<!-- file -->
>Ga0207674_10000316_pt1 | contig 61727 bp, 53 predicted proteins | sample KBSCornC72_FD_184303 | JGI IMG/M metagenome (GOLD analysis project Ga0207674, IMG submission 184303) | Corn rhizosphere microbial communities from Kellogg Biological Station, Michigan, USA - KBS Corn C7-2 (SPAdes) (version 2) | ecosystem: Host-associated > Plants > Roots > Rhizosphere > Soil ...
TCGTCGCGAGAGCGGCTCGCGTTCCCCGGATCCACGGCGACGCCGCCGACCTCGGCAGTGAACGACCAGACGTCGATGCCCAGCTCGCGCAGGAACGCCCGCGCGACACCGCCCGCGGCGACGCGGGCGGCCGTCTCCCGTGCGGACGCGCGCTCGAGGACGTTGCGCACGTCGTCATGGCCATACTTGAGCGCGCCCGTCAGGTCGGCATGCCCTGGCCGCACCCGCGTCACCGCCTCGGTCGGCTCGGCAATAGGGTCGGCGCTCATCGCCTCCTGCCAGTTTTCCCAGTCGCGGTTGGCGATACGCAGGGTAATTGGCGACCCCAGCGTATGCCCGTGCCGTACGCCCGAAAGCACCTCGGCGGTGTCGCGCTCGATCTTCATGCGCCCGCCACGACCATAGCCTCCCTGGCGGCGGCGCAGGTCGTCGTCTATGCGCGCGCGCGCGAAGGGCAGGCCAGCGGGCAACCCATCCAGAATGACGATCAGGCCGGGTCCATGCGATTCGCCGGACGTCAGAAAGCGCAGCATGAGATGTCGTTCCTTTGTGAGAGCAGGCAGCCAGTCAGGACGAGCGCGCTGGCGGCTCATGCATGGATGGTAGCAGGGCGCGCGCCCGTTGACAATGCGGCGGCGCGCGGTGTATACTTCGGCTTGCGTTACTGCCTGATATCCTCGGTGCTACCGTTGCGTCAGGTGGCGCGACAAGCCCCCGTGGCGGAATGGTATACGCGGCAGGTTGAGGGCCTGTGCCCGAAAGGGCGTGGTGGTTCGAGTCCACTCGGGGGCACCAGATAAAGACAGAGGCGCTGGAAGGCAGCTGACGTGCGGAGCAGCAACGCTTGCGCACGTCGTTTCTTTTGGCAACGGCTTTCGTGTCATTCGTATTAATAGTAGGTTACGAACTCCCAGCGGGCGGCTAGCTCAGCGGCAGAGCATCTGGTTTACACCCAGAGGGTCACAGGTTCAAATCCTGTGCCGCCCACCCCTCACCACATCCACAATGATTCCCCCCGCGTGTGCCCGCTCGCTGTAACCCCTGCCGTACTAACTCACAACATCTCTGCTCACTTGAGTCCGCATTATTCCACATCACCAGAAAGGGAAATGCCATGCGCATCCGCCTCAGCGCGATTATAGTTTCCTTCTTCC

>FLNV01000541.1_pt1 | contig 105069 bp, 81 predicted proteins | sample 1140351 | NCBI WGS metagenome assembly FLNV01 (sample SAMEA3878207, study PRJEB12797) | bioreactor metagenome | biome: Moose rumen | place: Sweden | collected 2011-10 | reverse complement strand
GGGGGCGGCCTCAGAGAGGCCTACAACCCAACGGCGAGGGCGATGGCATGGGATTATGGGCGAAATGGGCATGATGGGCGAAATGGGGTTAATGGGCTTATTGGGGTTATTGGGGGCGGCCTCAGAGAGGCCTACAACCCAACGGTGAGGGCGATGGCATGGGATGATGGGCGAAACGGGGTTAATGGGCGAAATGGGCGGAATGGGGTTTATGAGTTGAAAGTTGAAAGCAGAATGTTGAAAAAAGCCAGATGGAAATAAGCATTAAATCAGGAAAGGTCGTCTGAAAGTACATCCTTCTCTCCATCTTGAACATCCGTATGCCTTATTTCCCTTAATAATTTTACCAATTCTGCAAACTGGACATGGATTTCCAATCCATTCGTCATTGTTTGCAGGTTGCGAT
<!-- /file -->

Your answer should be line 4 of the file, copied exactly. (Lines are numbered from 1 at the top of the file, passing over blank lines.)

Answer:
GGGGGCGGCCTCAGAGAGGCCTACAACCCAACGGCGAGGGCGATGGCATGGGATTATGGGCGAAATGGGCATGATGGGCGAAATGGGGTTAATGGGCTTATTGGGGTTATTGGGGGCGGCCTCAGAGAGGCCTACAACCCAACGGTGAGGGCGATGGCATGGGATGATGGGCGAAACGGGGTTAATGGGCGAAATGGGCGGAATGGGGTTTATGAGTTGAAAGTTGAAAGCAGAATGTTGAAAAAAGCCAGATGGAAATAAGCATTAAATCAGGAAAGGTCGTCTGAAAGTACATCCTTCTCTCCATCTTGAACATCCGTATGCCTTATTTCCCTTAATAATTTTACCAATTCTGCAAACTGGACATGGATTTCCAATCCATTCGTCATTGTTTGCAGGTTGCGAT